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Tillandsia Capitata

Tillandsia Capitata

A large air plant with curling silvery-green leaves. Tillandsia Capitata is a favorite amongst collectors as some hybrids, given the right light conditions, can display stunning colored leaves.

Quick Guide

Bright indirect light (grows well indoors)
Soak once a week or Mist regularly
Feed once every 2-4 weeks
Height 20″ (50.8 cm)
Width 24″ (60.9 cm)
Rich purple flowers
Native to Mexico and the Dominican Republic.

How To Care For Tillandsia Capitata

Capitata is a very hardy plant that grows in evergreen and deciduous forests. However, this species can tolerate more light than most air plants and also grows on rocky areas, cliffs, and open river banks.

This species can withstand cooler climates and generally, it’s very hardy, but Capitata does favor a sheltered location. If the leaves on your plant start to turn yellow it’s a good indication something is wrong.

Capitata can tolerate the morning sun, however, direct sunlight, even through a window, can result in dry brown leaf tips.

How To Water Tillandsia Capitata

Capitata is one of the most dry-tolerant species of Tillandsia. Therefore, it’s a good plant for beginners to learn how best to water their air plants. Soaking once a week for about 20-30 minutes should be fine.

However, you do not necessarily need to soak this species. Misting 2-3 times a week instead will also keep your plant in tip-top condition. Use rain or soft tap water it doesn’t really matter.

The symmetrical shape of the rosette and large tubular leaves can lead to rot if you overwater this species, but as long as you leave your plant upside down for a few hours after soaking or dunking the plant should be fine.

Species - Tillandsia Capitata

How To Propagate Tillandsia Capitata

If you have the patients of a saint you can of course grow Captitata from seed, but the usual and lazy method of propagation, the one I prefer, is to remove the pups or offset as they’re often called from the parent plant when ready.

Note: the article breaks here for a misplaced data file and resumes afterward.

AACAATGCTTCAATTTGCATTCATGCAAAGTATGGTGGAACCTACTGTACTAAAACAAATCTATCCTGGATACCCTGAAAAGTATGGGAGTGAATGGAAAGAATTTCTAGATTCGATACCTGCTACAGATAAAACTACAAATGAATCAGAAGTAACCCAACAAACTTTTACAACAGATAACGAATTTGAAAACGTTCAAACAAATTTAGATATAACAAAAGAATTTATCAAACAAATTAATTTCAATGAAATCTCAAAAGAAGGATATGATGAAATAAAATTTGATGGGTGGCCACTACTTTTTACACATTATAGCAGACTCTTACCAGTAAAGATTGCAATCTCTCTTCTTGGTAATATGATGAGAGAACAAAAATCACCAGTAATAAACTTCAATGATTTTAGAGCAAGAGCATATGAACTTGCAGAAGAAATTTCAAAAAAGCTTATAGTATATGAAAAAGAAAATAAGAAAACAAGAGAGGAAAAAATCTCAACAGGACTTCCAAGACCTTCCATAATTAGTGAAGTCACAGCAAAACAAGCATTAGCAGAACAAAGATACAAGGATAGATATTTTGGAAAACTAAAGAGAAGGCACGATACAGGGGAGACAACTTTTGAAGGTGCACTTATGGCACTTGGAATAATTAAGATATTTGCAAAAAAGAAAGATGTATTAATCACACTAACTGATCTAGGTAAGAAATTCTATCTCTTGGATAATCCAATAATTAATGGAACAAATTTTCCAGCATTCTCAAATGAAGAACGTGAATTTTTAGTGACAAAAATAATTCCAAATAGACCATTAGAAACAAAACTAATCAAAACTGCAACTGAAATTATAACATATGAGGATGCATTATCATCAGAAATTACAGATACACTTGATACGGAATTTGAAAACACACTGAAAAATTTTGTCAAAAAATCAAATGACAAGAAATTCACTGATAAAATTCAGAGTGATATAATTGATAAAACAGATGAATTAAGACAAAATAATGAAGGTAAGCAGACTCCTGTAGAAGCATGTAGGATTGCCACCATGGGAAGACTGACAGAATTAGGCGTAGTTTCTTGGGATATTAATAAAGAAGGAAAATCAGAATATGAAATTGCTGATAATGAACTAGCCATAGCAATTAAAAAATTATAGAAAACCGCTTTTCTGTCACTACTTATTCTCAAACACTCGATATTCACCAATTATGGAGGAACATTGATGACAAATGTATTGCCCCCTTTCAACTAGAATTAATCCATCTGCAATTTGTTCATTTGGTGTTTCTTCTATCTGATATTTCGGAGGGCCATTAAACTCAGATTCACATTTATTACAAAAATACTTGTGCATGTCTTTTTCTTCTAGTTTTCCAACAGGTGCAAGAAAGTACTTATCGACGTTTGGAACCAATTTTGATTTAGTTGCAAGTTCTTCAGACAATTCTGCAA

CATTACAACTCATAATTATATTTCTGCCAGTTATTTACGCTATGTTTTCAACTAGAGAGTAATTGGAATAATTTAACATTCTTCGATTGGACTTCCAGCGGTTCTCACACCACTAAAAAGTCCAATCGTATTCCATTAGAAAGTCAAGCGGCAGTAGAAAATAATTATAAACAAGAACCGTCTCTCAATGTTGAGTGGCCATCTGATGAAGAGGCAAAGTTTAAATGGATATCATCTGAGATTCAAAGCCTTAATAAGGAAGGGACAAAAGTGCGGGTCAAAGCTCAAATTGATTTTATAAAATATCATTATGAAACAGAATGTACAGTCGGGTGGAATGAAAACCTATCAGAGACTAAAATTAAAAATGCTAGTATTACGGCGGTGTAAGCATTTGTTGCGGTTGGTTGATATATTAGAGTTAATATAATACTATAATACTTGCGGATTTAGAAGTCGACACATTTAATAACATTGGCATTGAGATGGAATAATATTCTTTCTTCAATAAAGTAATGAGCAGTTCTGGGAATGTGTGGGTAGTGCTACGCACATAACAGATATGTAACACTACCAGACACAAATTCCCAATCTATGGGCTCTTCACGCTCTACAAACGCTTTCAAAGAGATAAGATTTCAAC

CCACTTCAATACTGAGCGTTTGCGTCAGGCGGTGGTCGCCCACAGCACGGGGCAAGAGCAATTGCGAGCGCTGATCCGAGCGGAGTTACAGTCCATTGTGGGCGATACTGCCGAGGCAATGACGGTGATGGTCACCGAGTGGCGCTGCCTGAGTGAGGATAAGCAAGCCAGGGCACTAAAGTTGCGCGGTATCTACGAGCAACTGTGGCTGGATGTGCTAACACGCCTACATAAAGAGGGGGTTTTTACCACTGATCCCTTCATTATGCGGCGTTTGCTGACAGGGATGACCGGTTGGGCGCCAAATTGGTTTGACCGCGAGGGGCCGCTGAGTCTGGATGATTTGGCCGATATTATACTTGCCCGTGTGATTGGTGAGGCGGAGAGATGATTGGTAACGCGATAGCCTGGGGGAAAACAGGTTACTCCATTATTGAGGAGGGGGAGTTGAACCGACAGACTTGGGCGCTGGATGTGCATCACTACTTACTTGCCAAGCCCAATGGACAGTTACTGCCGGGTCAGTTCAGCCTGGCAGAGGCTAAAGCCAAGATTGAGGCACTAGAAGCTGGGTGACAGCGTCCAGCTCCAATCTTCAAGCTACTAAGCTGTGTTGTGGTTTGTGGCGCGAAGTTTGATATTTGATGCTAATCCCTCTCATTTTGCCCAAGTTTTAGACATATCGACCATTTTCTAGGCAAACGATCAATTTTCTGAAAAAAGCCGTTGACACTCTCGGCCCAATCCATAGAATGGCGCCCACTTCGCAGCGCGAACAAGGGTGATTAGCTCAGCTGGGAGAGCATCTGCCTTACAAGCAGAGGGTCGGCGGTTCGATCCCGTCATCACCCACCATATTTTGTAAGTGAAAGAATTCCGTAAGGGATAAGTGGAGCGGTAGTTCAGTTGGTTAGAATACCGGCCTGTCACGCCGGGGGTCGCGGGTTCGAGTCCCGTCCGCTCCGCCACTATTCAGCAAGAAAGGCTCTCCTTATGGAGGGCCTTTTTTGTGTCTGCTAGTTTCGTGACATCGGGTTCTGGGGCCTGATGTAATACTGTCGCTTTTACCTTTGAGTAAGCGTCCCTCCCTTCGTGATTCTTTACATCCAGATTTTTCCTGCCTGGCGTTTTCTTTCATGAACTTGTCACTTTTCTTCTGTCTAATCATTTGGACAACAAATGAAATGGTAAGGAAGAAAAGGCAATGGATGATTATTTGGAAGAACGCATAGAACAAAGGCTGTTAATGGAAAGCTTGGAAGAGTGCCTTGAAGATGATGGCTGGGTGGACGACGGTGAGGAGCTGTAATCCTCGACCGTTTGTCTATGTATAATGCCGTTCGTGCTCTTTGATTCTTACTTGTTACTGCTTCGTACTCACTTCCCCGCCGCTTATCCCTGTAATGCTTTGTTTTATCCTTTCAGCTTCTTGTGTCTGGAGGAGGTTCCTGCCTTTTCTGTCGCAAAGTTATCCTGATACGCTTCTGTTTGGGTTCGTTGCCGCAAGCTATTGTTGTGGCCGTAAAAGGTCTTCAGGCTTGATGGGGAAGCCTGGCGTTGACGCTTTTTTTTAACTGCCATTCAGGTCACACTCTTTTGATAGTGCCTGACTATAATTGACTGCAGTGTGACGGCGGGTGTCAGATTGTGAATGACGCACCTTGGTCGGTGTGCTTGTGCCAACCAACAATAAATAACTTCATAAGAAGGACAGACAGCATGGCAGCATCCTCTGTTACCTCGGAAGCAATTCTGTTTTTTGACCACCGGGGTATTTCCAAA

The general rule is to wait until the pup is a third of the size of the parent plant before removal. You can let this species form into a cluster of plants but I prefer to separate the pups from the mother plant as they look better displayed on their own.

Gently pull and remove the pup from the parent plant, and use a sharp sterile knife or pair of scissors if necessary.

Air plant care cheat sheet

Flowers And Expert Tips

This plant can produce stunning foliage, however, the flowers are a real treat too. The inflorescence/flower stalk is quite short, at around 2-3 inches, and supports multiple vibrant purple flowers when in bloom.

The combination of colorful leaves and tubular-like flowers with erect purple petals is hard to beat. Given the right growing conditions, this species can produce 3-5 flower stalks and put on quite a show.

Capitata’s leaves are covered in thousands of tiny scales/trichomes which give the plant a soft velvety appearance throughout the year. This is normal and should not be confused with limescale from watering if you use tap water.

Tillandsia Capitata Varieties And Hybrids

Tillandsia Capitata is native to Mexico, Cuba, Honduras, and the Dominican Republic. There is a smaller form that used to be known as Capitata var. Domingensis, and then just Tillandsia Domingensis. However, T. Domingensis is believed to be a Cultivar of T. Capitata as far as taxonomists are concerned.

The smaller cultivar has narrow red leaves and a reddish scape. It also has a more upright appearance and grows more slowly.

  • Tillandsia Capitata var. Domingensis (Not recognized by taxonomists, most likely a Cultivar of Capitata).

As the names below suggest, the following Capitata hybrids have different colored leaves, making them popular with air plant enthusiasts.

  • Tillandsia Capitata ‘Rubra’
  • Tillandsia Capitata ‘Silver Rose’
  • Tillandsia Capitata ‘Red’
  • Tillandsia Capitata ‘Peach’.

Capitata ‘Peach’ is a stunning hybrid with curly silvery green leaves that blushes beautiful shades of peach when the plant is in bloom. Whereas Capitata ‘Red’ blushes a deep vivid red that resembles the color of red wine.

Author - Stephen Little
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